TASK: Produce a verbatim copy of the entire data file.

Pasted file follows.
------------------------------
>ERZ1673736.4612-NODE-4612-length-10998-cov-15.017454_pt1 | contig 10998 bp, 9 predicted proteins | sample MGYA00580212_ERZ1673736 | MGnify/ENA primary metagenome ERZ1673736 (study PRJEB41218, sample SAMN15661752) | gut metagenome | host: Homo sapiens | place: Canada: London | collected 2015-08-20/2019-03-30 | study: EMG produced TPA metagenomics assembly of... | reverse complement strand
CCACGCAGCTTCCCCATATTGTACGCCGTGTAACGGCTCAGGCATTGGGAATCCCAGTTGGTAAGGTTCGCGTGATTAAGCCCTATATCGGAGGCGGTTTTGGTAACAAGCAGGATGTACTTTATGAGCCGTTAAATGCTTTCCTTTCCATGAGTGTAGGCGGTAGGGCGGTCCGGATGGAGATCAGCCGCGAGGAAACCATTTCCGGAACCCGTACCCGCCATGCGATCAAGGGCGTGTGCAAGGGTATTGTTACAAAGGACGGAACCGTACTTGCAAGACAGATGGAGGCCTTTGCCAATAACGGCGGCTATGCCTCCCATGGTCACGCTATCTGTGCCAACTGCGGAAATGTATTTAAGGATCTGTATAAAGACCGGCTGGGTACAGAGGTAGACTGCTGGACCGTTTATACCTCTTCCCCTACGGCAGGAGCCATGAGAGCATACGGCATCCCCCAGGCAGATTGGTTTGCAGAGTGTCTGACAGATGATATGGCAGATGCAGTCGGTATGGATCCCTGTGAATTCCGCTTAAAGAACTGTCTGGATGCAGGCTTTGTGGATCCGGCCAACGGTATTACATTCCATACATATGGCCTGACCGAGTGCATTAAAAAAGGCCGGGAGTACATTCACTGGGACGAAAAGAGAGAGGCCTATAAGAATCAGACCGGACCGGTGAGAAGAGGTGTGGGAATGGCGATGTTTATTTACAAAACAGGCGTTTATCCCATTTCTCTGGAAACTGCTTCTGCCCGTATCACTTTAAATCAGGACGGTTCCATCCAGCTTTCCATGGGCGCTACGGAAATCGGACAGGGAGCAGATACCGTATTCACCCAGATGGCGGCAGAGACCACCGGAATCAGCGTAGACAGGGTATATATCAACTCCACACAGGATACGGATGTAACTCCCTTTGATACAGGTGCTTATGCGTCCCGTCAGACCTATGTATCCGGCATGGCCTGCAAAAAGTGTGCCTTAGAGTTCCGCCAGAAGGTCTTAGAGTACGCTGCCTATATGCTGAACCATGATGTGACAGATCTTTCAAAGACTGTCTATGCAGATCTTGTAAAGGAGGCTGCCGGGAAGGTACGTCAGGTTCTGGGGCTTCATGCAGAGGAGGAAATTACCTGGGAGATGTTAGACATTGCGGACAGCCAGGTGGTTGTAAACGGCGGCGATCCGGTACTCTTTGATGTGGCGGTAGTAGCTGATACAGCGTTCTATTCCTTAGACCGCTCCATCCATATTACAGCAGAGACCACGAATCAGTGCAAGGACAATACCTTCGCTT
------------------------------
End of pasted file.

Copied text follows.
>ERZ1673736.4612-NODE-4612-length-10998-cov-15.017454_pt1 | contig 10998 bp, 9 predicted proteins | sample MGYA00580212_ERZ1673736 | MGnify/ENA primary metagenome ERZ1673736 (study PRJEB41218, sample SAMN15661752) | gut metagenome | host: Homo sapiens | place: Canada: London | collected 2015-08-20/2019-03-30 | study: EMG produced TPA metagenomics assembly of... | reverse complement strand
CCACGCAGCTTCCCCATATTGTACGCCGTGTAACGGCTCAGGCATTGGGAATCCCAGTTGGTAAGGTTCGCGTGATTAAGCCCTATATCGGAGGCGGTTTTGGTAACAAGCAGGATGTACTTTATGAGCCGTTAAATGCTTTCCTTTCCATGAGTGTAGGCGGTAGGGCGGTCCGGATGGAGATCAGCCGCGAGGAAACCATTTCCGGAACCCGTACCCGCCATGCGATCAAGGGCGTGTGCAAGGGTATTGTTACAAAGGACGGAACCGTACTTGCAAGACAGATGGAGGCCTTTGCCAATAACGGCGGCTATGCCTCCCATGGTCACGCTATCTGTGCCAACTGCGGAAATGTATTTAAGGATCTGTATAAAGACCGGCTGGGTACAGAGGTAGACTGCTGGACCGTTTATACCTCTTCCCCTACGGCAGGAGCCATGAGAGCATACGGCATCCCCCAGGCAGATTGGTTTGCAGAGTGTCTGACAGATGATATGGCAGATGCAGTCGGTATGGATCCCTGTGAATTCCGCTTAAAGAACTGTCTGGATGCAGGCTTTGTGGATCCGGCCAACGGTATTACATTCCATACATATGGCCTGACCGAGTGCATTAAAAAAGGCCGGGAGTACATTCACTGGGACGAAAAGAGAGAGGCCTATAAGAATCAGACCGGACCGGTGAGAAGAGGTGTGGGAATGGCGATGTTTATTTACAAAACAGGCGTTTATCCCATTTCTCTGGAAACTGCTTCTGCCCGTATCACTTTAAATCAGGACGGTTCCATCCAGCTTTCCATGGGCGCTACGGAAATCGGACAGGGAGCAGATACCGTATTCACCCAGATGGCGGCAGAGACCACCGGAATCAGCGTAGACAGGGTATATATCAACTCCACACAGGATACGGATGTAACTCCCTTTGATACAGGTGCTTATGCGTCCCGTCAGACCTATGTATCCGGCATGGCCTGCAAAAAGTGTGCCTTAGAGTTCCGCCAGAAGGTCTTAGAGTACGCTGCCTATATGCTGAACCATGATGTGACAGATCTTTCAAAGACTGTCTATGCAGATCTTGTAAAGGAGGCTGCCGGGAAGGTACGTCAGGTTCTGGGGCTTCATGCAGAGGAGGAAATTACCTGGGAGATGTTAGACATTGCGGACAGCCAGGTGGTTGTAAACGGCGGCGATCCGGTACTCTTTGATGTGGCGGTAGTAGCTGATACAGCGTTCTATTCCTTAGACCGCTCCATCCATATTACAGCAGAGACCACGAATCAGTGCAAGGACAATACCTTCGCTT